"Previous generations may even have had to cut off their beard to fit in."
Music photographer duo, Amit and Naroop, are used to working with the likes of Jay Sean, 50 Cent, and Tinie Tempah. Their latest exhibition however lauds Punjabi culture, with a photographic collection entitled ‘The Singh Project’.
Their camera lenses have been capturing the images of Sikh men who sport beards and turbans. While this outer appearance is what unites them, each of them could not be any more different.
They each have their own unique stories and personalities, and each of them also adapts and interprets Sikh traditions in their own way.
The aim of The Singh Project is to capture the essence of modern Sikh culture and to pay tribute to the beauty and variety of British Sikh men.
Amit and Naroop have chosen a diverse array of Sikh men as subjects in the project, by using men of different ages, different profiles, different expressions and different attire.
There was a wide range of professions from a fashion blogger to a magician to a boxer, as well as doctors, IT consultants, entrepreneurs, and well-known personalities.
They include Hardeep Singh Kohli, Magic Singh, Deewan Singh, Madhu Singh and Pardeep Singh Bahra.
The 35 photographs also see student, Ishtmeet Singh Phull; Creative Director, Chaz Singh Fliy; watchmaker, Daljit Singh Plahe; retired businessman, Darshan Singh Bhooi; Highway planner, Asa Singh Kalsi; and trainee architect, Prabjyot Singh Mankoo.
This personal project meant a great deal to the pair of photographers: “Being Sikhs ourselves, we feel a sense of pride and the identities of the people in the portraits reinforced our beliefs in our religion.”
“We wanted to show that Sikh men are breaking barriers and that the beard is not holding them back.”
Historically, Sikhs were persecuted because of the turban and unshorn hair, but today these are symbols of revolution, non-conformity and style.
As opposed to previous generations, Amit and Naroop feel that this is a time where Sikh men can be individual: “Previous generations may even have had to cut off their beard to fit in,” says Naroop.
As a true grassroots community project, the pair say that they enjoyed the challenge of engaging with each and every person, as they were all so different. They also feel rewarded that everyone involved expressed their joy at being a part of this project.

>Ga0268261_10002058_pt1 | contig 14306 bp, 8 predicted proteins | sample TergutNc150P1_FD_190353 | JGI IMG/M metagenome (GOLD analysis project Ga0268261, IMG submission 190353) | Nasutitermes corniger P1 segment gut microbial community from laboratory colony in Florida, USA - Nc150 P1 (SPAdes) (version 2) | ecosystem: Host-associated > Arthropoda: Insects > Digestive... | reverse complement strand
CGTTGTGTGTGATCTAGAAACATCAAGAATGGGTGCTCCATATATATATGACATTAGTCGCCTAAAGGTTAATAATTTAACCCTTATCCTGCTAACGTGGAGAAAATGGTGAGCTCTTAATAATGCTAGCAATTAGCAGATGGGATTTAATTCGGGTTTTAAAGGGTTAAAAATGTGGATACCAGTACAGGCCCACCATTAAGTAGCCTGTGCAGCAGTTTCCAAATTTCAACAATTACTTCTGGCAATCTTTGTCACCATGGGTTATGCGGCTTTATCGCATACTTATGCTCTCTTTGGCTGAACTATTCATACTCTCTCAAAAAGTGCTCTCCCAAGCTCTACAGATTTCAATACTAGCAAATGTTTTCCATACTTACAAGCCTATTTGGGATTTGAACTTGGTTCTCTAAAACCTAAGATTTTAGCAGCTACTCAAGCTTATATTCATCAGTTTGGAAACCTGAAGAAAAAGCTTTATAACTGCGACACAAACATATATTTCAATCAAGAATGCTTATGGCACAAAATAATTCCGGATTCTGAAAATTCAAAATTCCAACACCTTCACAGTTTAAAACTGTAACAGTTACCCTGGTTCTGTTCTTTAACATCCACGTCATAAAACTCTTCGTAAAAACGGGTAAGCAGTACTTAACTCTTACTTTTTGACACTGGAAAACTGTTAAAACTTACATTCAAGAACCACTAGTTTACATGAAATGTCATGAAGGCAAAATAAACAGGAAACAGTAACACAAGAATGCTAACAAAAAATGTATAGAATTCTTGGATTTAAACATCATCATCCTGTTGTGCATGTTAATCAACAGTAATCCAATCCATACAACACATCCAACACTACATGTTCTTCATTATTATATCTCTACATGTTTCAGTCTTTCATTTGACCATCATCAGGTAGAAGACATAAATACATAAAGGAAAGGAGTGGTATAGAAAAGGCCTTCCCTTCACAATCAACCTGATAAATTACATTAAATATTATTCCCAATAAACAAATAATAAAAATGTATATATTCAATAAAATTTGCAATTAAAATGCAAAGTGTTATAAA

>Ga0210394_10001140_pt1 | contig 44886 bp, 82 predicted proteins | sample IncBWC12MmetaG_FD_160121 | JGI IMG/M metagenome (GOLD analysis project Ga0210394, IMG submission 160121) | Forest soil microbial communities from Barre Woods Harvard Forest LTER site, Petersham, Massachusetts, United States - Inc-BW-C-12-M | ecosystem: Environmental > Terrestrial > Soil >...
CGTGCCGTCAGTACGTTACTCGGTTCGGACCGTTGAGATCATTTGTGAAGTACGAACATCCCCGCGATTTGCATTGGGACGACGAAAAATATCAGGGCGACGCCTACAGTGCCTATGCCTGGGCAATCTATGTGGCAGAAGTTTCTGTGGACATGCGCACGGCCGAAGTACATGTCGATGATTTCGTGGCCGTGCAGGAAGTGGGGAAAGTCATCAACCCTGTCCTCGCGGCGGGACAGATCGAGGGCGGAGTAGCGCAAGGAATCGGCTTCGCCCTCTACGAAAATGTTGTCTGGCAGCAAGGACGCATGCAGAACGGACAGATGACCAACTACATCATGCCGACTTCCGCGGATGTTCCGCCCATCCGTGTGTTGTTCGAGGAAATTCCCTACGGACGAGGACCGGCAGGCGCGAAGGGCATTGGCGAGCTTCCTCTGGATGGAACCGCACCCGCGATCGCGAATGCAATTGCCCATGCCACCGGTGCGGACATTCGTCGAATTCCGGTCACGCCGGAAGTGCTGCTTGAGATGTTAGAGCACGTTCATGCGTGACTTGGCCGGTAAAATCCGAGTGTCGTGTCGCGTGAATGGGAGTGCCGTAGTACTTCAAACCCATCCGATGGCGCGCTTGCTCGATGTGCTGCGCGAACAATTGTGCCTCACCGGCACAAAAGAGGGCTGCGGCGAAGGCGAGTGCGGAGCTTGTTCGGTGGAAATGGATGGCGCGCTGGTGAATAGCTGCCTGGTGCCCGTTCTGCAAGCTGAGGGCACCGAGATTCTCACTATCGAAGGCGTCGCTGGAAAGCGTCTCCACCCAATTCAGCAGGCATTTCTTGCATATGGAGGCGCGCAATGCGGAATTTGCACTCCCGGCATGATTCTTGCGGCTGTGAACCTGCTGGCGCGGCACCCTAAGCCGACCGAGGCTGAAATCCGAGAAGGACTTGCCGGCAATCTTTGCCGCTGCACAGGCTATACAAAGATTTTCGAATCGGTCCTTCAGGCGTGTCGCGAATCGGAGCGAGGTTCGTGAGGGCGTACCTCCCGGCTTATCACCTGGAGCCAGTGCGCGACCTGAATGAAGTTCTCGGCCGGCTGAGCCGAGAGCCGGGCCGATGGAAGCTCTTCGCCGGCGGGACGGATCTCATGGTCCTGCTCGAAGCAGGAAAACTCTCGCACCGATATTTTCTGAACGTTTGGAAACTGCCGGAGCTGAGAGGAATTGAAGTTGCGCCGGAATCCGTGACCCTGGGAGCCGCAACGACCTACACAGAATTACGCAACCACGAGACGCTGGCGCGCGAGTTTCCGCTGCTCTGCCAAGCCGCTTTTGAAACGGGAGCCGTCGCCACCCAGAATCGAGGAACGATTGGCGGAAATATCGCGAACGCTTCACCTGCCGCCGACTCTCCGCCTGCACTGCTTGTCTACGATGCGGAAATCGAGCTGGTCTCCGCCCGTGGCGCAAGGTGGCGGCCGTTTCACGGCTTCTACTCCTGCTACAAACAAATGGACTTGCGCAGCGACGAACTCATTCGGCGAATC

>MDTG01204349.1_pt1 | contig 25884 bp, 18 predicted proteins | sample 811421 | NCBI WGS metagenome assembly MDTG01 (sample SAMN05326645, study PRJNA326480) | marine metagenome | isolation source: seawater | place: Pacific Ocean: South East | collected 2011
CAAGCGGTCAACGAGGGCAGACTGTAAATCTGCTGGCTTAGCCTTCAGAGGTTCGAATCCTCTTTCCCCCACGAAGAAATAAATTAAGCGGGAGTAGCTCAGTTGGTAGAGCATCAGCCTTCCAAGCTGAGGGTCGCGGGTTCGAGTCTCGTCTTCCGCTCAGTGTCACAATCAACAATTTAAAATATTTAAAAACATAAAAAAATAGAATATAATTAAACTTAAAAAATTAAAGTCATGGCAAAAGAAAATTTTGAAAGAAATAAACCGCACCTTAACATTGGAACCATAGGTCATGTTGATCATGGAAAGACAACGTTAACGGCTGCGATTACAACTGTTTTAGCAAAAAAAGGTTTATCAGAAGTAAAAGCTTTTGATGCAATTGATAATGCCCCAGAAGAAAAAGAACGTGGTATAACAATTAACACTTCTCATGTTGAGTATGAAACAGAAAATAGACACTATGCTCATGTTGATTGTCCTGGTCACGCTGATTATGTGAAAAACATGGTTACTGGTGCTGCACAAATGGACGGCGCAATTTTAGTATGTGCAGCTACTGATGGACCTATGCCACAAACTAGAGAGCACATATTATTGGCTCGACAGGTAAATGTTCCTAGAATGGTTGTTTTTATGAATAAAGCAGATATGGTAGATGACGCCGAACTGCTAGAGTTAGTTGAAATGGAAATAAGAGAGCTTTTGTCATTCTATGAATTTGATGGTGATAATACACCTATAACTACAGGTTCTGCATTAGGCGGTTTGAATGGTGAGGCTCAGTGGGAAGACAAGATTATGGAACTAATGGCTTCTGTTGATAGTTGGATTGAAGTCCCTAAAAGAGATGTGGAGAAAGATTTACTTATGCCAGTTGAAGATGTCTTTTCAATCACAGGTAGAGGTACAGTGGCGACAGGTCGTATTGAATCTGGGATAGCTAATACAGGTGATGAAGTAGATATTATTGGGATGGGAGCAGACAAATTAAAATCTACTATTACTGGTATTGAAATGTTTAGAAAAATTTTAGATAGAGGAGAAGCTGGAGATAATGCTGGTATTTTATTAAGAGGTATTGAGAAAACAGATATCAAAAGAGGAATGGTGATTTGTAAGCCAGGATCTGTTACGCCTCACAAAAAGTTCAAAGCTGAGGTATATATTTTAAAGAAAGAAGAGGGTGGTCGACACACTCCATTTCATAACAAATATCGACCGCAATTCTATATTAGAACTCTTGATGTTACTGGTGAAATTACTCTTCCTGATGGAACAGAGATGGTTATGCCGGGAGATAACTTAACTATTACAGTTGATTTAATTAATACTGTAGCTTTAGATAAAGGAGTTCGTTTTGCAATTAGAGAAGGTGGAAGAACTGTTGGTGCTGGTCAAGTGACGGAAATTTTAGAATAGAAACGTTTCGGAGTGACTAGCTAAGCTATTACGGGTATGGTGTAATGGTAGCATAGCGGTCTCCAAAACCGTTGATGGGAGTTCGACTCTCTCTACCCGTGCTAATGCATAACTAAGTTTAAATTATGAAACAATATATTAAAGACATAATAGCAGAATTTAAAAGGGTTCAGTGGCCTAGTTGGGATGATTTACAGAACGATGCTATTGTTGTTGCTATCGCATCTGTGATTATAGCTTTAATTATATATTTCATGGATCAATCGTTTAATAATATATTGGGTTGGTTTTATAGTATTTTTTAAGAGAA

Beards and top buns have become popular in mainstream culture and particularly amongst a sub-section of hipsters based in Shoreditch and the East End of London. This sparked Amit’s and Naroop’s fascination with the beard and turban look.
What they found it interesting is that both hipsters and Sikhs maintain beards to assert a unique identity and to stand out from the crowd.
Sikh fashion models have helped to normalise the image of a man in a beard and turban. For instance, jewellery designer Waris Ahluwalia starred in TV adverts for GAP in the United States.
Then, the 23-year-old fashion blogger, Pardeep Bahra, followed in his footsteps, as the centre of an advertising campaign for the new Samsung Galaxy, on this side of the Atlantic.
He appeared in TV adverts, billboards, and on the front cover of the Metro, with the steel of his bracelet matching the metallic border of the Galaxy handset.
The award-winning founder of Singh Street Style, which now has 35,000 followers, can now add his modelling for the Singh Project to his portfolio.
Bahra wants to remove the discrimination Sikhs may feel with wearing a turban which might put off younger generation Sikh men from wearing a turban:
“I want to show that you can wear a turban and it doesn’t affect you. It’s unrelated to fashion; it’s to do with faith. It was a message that you can wear a turban and be an actor or a singer, it shouldn’t hinder you or your progress.”
Another sign of the Sikh breakthrough into the fashionable mainstream was the location of the Singh Project Exhibition. The Gallery that all have thronged to is not in the outer suburbs of Southall or Ilford.
The locale for this trend-setting display is in the nooks and crannies of Fitzrovia; which in a bygone era was the centre of Bohemian artistic and creative life in Victorian London.
With Bloomsbury to the East, Soho to the South, and Oxford Street a short walk away – this is the heart of London.
The way that the funds were raised adds another compelling chapter to this tale. The pair turned to crowd-funding, launching their campaign on Kickstarter.com; where they declared their intentions to raise £7,000 in 30 days. By the end of the month, 179 backers, many from the USA and Canada, had generously donated £10,075!
Amit and Naroop dedicated the 35 portrait exhibition, The Singh Project, in honour of their grandfather, Mr Jivan Singh Jhooti.
The Singh Project exhibited from November 3rd – 15th at The Framers Gallery, Fitzrovia, London. You can find more about the photographic project on The Singh Project website.